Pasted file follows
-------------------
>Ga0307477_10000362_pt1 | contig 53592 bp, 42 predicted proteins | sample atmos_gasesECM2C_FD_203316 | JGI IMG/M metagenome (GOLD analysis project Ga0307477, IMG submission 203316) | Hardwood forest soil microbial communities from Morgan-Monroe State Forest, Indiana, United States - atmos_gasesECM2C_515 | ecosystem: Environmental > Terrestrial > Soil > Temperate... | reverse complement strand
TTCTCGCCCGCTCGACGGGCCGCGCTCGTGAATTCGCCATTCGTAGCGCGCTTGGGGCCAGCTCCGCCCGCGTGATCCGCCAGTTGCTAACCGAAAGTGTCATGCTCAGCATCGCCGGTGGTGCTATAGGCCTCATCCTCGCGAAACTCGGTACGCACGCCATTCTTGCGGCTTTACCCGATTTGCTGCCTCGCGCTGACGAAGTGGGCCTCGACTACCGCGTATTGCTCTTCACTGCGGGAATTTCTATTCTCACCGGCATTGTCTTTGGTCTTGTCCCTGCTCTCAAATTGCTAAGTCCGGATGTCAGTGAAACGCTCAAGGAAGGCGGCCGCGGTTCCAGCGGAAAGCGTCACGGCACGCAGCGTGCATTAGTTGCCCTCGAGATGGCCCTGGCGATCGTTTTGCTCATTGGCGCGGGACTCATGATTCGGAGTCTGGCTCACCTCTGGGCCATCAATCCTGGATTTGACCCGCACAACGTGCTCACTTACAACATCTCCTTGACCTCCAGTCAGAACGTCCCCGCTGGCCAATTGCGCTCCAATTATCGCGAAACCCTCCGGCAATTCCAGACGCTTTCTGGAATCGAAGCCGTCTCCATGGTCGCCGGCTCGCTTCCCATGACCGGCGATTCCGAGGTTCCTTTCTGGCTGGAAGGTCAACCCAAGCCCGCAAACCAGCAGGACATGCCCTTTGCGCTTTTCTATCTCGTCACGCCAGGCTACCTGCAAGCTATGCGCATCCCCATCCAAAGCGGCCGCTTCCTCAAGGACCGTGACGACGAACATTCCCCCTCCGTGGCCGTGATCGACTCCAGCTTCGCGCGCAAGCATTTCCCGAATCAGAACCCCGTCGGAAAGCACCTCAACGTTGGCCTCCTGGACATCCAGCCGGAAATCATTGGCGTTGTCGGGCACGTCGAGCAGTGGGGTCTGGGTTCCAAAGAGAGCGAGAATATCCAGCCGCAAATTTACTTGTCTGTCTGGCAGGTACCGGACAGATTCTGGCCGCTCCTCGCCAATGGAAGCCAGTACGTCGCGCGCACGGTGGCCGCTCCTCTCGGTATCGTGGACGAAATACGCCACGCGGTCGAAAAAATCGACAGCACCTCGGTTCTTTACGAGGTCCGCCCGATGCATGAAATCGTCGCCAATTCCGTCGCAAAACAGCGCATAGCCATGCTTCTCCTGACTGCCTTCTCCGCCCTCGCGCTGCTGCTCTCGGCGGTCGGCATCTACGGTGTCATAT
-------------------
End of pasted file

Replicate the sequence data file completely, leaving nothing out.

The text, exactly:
>Ga0307477_10000362_pt1 | contig 53592 bp, 42 predicted proteins | sample atmos_gasesECM2C_FD_203316 | JGI IMG/M metagenome (GOLD analysis project Ga0307477, IMG submission 203316) | Hardwood forest soil microbial communities from Morgan-Monroe State Forest, Indiana, United States - atmos_gasesECM2C_515 | ecosystem: Environmental > Terrestrial > Soil > Temperate... | reverse complement strand
TTCTCGCCCGCTCGACGGGCCGCGCTCGTGAATTCGCCATTCGTAGCGCGCTTGGGGCCAGCTCCGCCCGCGTGATCCGCCAGTTGCTAACCGAAAGTGTCATGCTCAGCATCGCCGGTGGTGCTATAGGCCTCATCCTCGCGAAACTCGGTACGCACGCCATTCTTGCGGCTTTACCCGATTTGCTGCCTCGCGCTGACGAAGTGGGCCTCGACTACCGCGTATTGCTCTTCACTGCGGGAATTTCTATTCTCACCGGCATTGTCTTTGGTCTTGTCCCTGCTCTCAAATTGCTAAGTCCGGATGTCAGTGAAACGCTCAAGGAAGGCGGCCGCGGTTCCAGCGGAAAGCGTCACGGCACGCAGCGTGCATTAGTTGCCCTCGAGATGGCCCTGGCGATCGTTTTGCTCATTGGCGCGGGACTCATGATTCGGAGTCTGGCTCACCTCTGGGCCATCAATCCTGGATTTGACCCGCACAACGTGCTCACTTACAACATCTCCTTGACCTCCAGTCAGAACGTCCCCGCTGGCCAATTGCGCTCCAATTATCGCGAAACCCTCCGGCAATTCCAGACGCTTTCTGGAATCGAAGCCGTCTCCATGGTCGCCGGCTCGCTTCCCATGACCGGCGATTCCGAGGTTCCTTTCTGGCTGGAAGGTCAACCCAAGCCCGCAAACCAGCAGGACATGCCCTTTGCGCTTTTCTATCTCGTCACGCCAGGCTACCTGCAAGCTATGCGCATCCCCATCCAAAGCGGCCGCTTCCTCAAGGACCGTGACGACGAACATTCCCCCTCCGTGGCCGTGATCGACTCCAGCTTCGCGCGCAAGCATTTCCCGAATCAGAACCCCGTCGGAAAGCACCTCAACGTTGGCCTCCTGGACATCCAGCCGGAAATCATTGGCGTTGTCGGGCACGTCGAGCAGTGGGGTCTGGGTTCCAAAGAGAGCGAGAATATCCAGCCGCAAATTTACTTGTCTGTCTGGCAGGTACCGGACAGATTCTGGCCGCTCCTCGCCAATGGAAGCCAGTACGTCGCGCGCACGGTGGCCGCTCCTCTCGGTATCGTGGACGAAATACGCCACGCGGTCGAAAAAATCGACAGCACCTCGGTTCTTTACGAGGTCCGCCCGATGCATGAAATCGTCGCCAATTCCGTCGCAAAACAGCGCATAGCCATGCTTCTCCTGACTGCCTTCTCCGCCCTCGCGCTGCTGCTCTCGGCGGTCGGCATCTACGGTGTCATAT